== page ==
The recession has brought a major spike in the number of Washington families who experience hunger, according to data from advocates and federal officials. Hunger has gone up all over the country, but the U.S. Department of Agriculture finds that Washington has fared worse than the country overall.

Gabriel Spitzer / KPLU

As students around Puget Sound begin a new school year, administrators are pushing hard to close disparities in student achievement.

Washington students have made some gains on standardized test scores. Math scores ticked up in nearly every grade tested, according to the state Office of the Superintendent of Public Instruction. Superintendent Randy Dorn says he’s encouraged by the steady improvement, and credits an intense focus on math and science.

Great Beyond / Flickr

Seattle public libraries are closed this week, in an effort to cope with budget cuts. That inspired some locals to take matters into their own hands, establishing a temporary, outdoor “People’s Library.”

This is the fourth year Seattle libraries have taken a furlough week to save money, stranding would-be readers, internet users and stir-crazy parents. Among the exasperated were University of Washington graduate student Yates Coley and her friends.

MMWR / Centers for Disease Control and Prevention

Fewer Washington parents are opting their children out of vaccinations, giving the state one of the biggest drops in vaccine exemptions in the country. Two years ago Washington had the highest rate of vaccine exemptions in the nation, with 6.2 percent of kindergartners taking a medical, religious or philosophical pass on getting one or more immunizations.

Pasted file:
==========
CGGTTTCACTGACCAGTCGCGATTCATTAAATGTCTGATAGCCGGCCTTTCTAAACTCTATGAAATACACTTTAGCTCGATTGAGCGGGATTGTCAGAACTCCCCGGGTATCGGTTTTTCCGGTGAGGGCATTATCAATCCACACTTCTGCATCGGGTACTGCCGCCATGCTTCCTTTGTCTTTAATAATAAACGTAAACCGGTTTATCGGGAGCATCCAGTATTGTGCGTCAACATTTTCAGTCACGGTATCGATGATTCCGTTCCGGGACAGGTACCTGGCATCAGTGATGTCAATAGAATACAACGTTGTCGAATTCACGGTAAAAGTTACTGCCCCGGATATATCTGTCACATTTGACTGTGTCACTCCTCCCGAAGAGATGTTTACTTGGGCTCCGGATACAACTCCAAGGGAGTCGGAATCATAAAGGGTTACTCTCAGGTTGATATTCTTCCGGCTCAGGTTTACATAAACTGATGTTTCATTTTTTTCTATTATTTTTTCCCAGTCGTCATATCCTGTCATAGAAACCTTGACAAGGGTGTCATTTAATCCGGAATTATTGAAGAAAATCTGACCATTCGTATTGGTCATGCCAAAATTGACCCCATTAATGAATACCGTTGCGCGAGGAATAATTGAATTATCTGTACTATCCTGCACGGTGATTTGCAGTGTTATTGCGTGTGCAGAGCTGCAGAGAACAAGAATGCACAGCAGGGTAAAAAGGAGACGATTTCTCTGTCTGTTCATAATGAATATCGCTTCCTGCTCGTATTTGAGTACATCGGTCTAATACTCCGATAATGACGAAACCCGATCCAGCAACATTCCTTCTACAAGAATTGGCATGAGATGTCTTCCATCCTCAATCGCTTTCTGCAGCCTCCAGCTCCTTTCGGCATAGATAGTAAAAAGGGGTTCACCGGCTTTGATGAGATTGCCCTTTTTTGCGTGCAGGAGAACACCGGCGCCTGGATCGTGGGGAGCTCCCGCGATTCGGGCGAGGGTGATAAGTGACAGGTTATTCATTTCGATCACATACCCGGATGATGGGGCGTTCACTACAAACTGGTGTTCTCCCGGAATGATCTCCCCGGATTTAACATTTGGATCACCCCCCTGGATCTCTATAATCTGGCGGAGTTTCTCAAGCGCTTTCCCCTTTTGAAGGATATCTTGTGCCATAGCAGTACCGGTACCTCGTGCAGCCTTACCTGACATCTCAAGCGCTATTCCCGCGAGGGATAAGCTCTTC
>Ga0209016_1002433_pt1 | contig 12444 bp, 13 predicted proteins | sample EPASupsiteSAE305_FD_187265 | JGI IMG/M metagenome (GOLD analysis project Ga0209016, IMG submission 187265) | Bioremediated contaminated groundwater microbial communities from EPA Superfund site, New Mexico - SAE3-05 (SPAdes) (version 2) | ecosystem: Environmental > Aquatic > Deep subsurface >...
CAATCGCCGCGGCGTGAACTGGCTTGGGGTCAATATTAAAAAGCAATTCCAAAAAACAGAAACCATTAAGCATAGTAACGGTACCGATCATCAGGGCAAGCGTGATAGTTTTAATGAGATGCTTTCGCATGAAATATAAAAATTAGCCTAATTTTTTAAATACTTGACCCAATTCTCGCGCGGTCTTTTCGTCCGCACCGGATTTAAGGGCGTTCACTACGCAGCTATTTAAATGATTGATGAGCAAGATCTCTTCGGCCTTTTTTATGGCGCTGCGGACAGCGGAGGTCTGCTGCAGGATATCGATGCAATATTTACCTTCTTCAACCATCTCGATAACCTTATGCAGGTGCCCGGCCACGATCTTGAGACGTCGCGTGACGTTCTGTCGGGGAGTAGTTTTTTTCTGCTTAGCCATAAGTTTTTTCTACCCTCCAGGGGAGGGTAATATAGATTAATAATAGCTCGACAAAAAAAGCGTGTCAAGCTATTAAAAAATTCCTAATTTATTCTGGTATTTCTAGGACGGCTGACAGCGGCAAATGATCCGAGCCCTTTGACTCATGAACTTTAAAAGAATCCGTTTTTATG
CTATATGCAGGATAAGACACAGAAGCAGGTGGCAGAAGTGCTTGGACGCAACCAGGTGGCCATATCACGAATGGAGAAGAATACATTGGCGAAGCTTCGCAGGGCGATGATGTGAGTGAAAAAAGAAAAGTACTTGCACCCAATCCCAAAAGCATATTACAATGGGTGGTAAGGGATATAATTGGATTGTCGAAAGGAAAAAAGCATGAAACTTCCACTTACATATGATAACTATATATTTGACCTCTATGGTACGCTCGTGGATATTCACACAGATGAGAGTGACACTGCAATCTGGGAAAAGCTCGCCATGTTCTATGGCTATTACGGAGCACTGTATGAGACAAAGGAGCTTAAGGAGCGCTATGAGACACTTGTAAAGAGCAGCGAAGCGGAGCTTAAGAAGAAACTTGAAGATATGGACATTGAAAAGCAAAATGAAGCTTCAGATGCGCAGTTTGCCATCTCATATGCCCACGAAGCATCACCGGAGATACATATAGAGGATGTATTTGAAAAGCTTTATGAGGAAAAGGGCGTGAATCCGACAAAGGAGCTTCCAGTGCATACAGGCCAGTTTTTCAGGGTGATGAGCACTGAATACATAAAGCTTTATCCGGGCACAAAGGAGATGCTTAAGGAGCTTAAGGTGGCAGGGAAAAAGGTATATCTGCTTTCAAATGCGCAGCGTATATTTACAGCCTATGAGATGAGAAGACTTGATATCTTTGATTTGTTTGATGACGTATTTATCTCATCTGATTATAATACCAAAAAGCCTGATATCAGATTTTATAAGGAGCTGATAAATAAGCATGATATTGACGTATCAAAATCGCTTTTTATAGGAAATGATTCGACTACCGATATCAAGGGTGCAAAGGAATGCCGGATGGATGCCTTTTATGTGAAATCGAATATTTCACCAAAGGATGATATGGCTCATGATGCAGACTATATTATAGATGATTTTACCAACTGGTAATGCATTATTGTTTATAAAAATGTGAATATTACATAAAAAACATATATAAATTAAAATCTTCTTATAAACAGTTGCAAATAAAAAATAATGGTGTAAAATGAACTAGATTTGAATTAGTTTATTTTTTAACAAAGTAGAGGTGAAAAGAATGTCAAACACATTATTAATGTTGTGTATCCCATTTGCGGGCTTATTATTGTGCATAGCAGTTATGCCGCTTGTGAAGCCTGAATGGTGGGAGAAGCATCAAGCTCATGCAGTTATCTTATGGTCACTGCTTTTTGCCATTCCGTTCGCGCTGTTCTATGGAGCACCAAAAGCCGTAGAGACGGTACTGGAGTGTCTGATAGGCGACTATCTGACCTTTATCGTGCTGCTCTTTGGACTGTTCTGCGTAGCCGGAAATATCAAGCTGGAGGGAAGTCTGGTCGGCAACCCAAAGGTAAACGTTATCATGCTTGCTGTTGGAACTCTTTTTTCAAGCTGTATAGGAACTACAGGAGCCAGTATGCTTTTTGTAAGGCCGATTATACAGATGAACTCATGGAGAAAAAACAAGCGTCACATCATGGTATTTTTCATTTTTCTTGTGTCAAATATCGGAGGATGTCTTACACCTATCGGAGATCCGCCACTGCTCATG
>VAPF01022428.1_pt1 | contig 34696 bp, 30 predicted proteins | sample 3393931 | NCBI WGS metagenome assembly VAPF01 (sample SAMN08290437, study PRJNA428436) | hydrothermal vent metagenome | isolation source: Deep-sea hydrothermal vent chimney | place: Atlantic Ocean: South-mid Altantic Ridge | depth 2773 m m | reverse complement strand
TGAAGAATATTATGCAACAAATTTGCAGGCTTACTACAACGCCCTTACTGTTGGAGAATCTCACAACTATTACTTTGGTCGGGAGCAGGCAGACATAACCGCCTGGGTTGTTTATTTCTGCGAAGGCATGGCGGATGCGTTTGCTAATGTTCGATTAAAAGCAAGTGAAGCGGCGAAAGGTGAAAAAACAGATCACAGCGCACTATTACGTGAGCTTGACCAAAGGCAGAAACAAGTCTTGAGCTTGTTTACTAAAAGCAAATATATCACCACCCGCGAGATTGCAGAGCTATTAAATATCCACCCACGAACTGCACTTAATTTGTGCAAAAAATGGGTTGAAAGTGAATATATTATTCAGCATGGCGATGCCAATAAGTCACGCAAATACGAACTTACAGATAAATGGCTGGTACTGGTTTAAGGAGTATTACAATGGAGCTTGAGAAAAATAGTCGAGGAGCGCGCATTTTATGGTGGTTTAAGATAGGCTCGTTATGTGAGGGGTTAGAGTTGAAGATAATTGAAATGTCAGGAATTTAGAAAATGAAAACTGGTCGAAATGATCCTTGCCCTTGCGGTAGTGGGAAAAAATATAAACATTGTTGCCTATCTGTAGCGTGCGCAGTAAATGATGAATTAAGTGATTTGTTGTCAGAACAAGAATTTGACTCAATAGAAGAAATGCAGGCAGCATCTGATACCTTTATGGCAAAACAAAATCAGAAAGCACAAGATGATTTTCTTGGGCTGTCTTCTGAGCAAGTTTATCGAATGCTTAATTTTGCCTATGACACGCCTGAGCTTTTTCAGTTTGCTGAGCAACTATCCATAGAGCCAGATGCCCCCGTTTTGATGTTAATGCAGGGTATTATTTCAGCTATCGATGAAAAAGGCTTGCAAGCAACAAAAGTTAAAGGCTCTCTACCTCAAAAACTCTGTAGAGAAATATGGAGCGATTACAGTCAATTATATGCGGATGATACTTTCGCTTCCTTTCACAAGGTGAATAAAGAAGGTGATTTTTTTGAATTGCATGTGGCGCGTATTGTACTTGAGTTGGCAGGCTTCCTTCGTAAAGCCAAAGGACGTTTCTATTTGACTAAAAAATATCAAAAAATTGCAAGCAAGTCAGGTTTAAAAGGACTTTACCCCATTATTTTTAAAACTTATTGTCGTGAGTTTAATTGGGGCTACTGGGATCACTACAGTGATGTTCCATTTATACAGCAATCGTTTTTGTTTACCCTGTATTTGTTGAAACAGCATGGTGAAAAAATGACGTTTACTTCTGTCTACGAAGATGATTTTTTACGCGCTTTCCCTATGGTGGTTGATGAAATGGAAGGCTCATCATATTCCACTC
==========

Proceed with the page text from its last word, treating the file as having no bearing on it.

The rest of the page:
biologycorner / Flockr

Washington students did a bit better last year on one of the major standardized tests measuring college readiness. Just about one in five Washington seniors takes the ACT – the SAT”s slightly less famous cousin – but that group saw modest gains over the previous four years.  Thirty-eight percent of test-takers met the college readiness standard in all four subjects tested: English, reading, math and science, up from 34 percent year before.

sea turtle / Flickr

For the first time in its 47-year history, the Head Start program is introducing some tough accountability measures. That’s left three Washington providers fighting for their lives, including a Seattle program with a storied history.

Via Office of U. S. Sen. Patty Murray

Senator Patty Murray and Congressman Norm Dicks hit the Olympic Peninsula Thursday, trying to sell locals on a plan to designate more wilderness there. They say their latest bill is a grand compromise, and they’re hoping to convince Olympic Peninsula communities that fought earlier versions.